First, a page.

Foreign Policy – Today, I’m known as a strong advocate in my social circles, promoting women’s and minorities’ voices in media. But when I first moved to China seven years ago, as a 23-year-old Canadian reporter of Chinese ancestry, it was a different story. To some men in my professional network, I was a target, not a peer.
But the path from silent target to advocate has been a rocky one, a road signposted by incidents of harassment and aggression.
Once, a fellow journalist exited our shared taxi outside my apartment. I thought we were sharing a cab to our respective homes, but he had other expectations, and suddenly his tongue was in my face. On another evening, another journalist grabbed my wrist and dragged me out of a nightclub without a word. I was clearly too drunk to consent; it was a caveman approach to get me into bed while I was intoxicated. And on yet another occasion, in a Beijing restaurant, a Western public relations executive reached under my dress and grabbed my crotch.
The incidents aren’t limited by proximity. I have received multiple unsolicited “dick pics” from foreign correspondents — generally on the highly monitored messaging service WeChat. Somewhere deep in the Chinese surveillance apparatus there is a startling collection of images of journalists’ genitalia.
The #MeToo campaign has reminded us of how common these stories are — but the behavior of foreign men working abroad has, in my experience, been far worse than anything I ever experienced at home. Fortunately for me, I’ve experienced this only as part of the wider journalist community, not in my own workplaces – but others haven’t been so lucky. The phenomenon is not a problem unique to the press, but it’s one that’s especially problematic for journalists.
A somber meeting this Tuesday of the Foreign Correspondents’ Club of China, which represents the interests of foreign journalists in a difficult local environment, provided another painful example of this. As the New York Times reported, former club president Jonathan Kaiman, who had resigned in January after being accused of sexual misconduct by Laura Tucker, a former friend of his, was now accused of sexually assaulting a female journalist, Felicia Sonmez. After the second accusation, the Los Angeles Times quickly suspended him from his role as Beijing bureau chief and has begun an investigation. But as the Hong Kong Free Press noted, the original accusation had prompted many male correspondents to launch misogynistic attacks on Tucker in online conversations.
Such actions, and entitlement, reflect a sense of privilege and a penchant for sexual aggression that threatens to distort the stories told about Asia, and that too often leaves the telling in the hands of the same men preying on their colleagues. I have seen correspondents I know to be serial offenders in private take the lead role in reporting on the sufferings of Asian women, or boast of their bravery in covering human rights. In too many stories, Asian men are treated as the sole meaningful actors, while Asian women are reduced to sex objects or victims. And this bad behavior — and the bad coverage that follows — is a pattern that repeats across Asia, from Tokyo to Phnom Penh.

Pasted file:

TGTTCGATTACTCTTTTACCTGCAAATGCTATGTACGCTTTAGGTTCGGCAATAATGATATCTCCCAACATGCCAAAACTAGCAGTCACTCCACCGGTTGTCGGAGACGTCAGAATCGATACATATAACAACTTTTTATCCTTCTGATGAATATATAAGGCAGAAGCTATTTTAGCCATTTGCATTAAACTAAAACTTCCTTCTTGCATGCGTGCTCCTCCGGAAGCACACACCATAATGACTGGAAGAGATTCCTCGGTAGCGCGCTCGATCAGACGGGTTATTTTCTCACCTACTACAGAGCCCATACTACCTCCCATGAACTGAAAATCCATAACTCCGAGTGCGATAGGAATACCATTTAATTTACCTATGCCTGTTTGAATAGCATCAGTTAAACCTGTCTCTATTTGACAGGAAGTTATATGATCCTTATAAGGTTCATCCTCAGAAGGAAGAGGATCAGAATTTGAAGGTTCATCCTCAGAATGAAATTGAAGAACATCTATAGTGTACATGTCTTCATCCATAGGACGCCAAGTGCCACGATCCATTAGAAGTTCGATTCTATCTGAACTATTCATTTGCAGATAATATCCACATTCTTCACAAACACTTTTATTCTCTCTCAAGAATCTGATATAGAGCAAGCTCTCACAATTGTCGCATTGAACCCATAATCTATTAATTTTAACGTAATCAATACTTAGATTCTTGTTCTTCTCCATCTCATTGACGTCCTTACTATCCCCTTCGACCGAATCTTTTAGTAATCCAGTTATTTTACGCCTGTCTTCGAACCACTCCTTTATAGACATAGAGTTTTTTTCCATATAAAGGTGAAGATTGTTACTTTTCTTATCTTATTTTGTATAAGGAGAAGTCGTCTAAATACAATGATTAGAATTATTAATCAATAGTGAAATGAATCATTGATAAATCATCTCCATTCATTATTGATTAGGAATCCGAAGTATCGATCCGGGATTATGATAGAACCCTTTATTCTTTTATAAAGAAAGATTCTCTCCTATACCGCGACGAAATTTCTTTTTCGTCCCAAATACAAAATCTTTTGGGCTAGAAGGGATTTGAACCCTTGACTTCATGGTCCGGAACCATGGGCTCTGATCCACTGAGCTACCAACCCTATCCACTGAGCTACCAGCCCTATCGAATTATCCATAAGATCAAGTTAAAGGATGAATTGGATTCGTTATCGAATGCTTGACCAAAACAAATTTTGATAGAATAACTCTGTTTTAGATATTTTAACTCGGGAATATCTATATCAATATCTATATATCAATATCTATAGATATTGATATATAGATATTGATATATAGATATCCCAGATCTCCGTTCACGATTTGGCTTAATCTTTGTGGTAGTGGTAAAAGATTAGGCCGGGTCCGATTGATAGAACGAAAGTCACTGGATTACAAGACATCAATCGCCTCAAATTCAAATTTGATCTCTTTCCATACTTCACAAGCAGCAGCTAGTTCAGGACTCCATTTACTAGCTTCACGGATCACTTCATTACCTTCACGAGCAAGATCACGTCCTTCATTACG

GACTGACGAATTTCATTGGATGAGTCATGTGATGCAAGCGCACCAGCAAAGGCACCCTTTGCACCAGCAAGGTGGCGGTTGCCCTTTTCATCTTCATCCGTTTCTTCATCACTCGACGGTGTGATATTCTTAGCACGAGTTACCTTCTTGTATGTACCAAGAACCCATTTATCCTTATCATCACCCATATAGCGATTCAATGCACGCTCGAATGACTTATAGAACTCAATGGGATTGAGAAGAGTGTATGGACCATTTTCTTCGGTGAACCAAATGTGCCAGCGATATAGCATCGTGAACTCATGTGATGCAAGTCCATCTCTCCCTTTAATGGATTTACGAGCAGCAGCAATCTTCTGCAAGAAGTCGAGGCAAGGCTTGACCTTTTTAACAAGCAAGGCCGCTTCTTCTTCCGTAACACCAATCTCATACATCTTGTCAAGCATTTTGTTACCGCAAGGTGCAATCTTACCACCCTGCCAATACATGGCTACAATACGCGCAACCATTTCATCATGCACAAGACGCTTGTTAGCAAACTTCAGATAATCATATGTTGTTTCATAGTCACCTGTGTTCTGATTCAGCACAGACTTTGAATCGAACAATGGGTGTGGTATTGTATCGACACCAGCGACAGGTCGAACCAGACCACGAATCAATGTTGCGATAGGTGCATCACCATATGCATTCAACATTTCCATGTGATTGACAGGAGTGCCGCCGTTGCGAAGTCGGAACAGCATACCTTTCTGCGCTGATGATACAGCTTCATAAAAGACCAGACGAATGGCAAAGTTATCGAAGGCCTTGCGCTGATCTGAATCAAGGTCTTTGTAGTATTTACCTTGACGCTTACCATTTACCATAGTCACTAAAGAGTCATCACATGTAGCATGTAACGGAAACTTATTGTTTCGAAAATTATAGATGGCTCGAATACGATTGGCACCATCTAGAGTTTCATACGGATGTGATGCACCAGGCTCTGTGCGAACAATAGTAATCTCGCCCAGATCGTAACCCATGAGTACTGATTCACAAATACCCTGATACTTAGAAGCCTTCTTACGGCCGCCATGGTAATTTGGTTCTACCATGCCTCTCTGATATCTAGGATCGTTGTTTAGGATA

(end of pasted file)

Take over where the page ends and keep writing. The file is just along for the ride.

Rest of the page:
To be sure, some of the most vocal male advocates for women I’ve known have been people reacting against this dynamic among their peers. But a few good men aside, the entitlement and actions of many of the men I have encountered in media-related industries from Hong Kong and Beijing was unlike anything I encountered at home in Vancouver, Canada, or as a student in New York. The corrosive culture of expatriates spans multiple countries, and bad sexual behavior — dubbed “sexpat behavior” in the expat world — is hardly confined to tourists. Often the worst damage is done by men ensconced in positions of influence in journalism, diplomacy, and international business.
At the core of the problem is a lack of accountability. Behavior that could (or should) get you fired in New York often goes unremarked on in Beijing or Kuala Lumpur, where remote foreign offices have little contact with the home base and, in some cases, no mechanisms for employees to report abuse. Even when cases are reported, correspondents are sometimes simply quietly transferred to another part of Asia.
“I think a lot of expat men — especially in China and Southeast Asia — have a pretty messed up view of women,” a male photographer based in southern China says. He requested anonymity because he wasn’t authorized to speak with press. “I think some of them get away with being one way at home, but when they find themselves in these places where sex is so easily available — especially if you’re a white dude and some local women see status in that — some men abuse it.”
The problems are worsened by the unequal power dynamics in the offices of multinational media that employ “local staff” to provide translation, conduct research, and navigate complex bureaucracies, but pay them a fraction of what their foreign colleagues earn. In China, these “news assistants” are mostly young women. This pattern is mirrored in other countries, where the pool of those with the English-language skills needed for the job often skew female. “Many people, especially those with real regional and local knowledge, are not hired on proper terms and have little or no recourse to the law or to union support, or even just commonsense support and mentoring,” says Didi Kirsten Tatlow, a Hong Kong-born journalist. Far-off company headquarters may not know they even exist.
“They have no job security — if there is any conflict, they can be fired the next day,” says Yajun Zhang, a former news assistant. As a result, sexual harassment and gender- or race-based discrimination can occur with impunity. Even if they raise concerns, investigation can often prove extremely difficult over distance and cultural barriers. A process like talking about a superior’s misdeeds that is difficult even in your own country can become an impossible one abroad.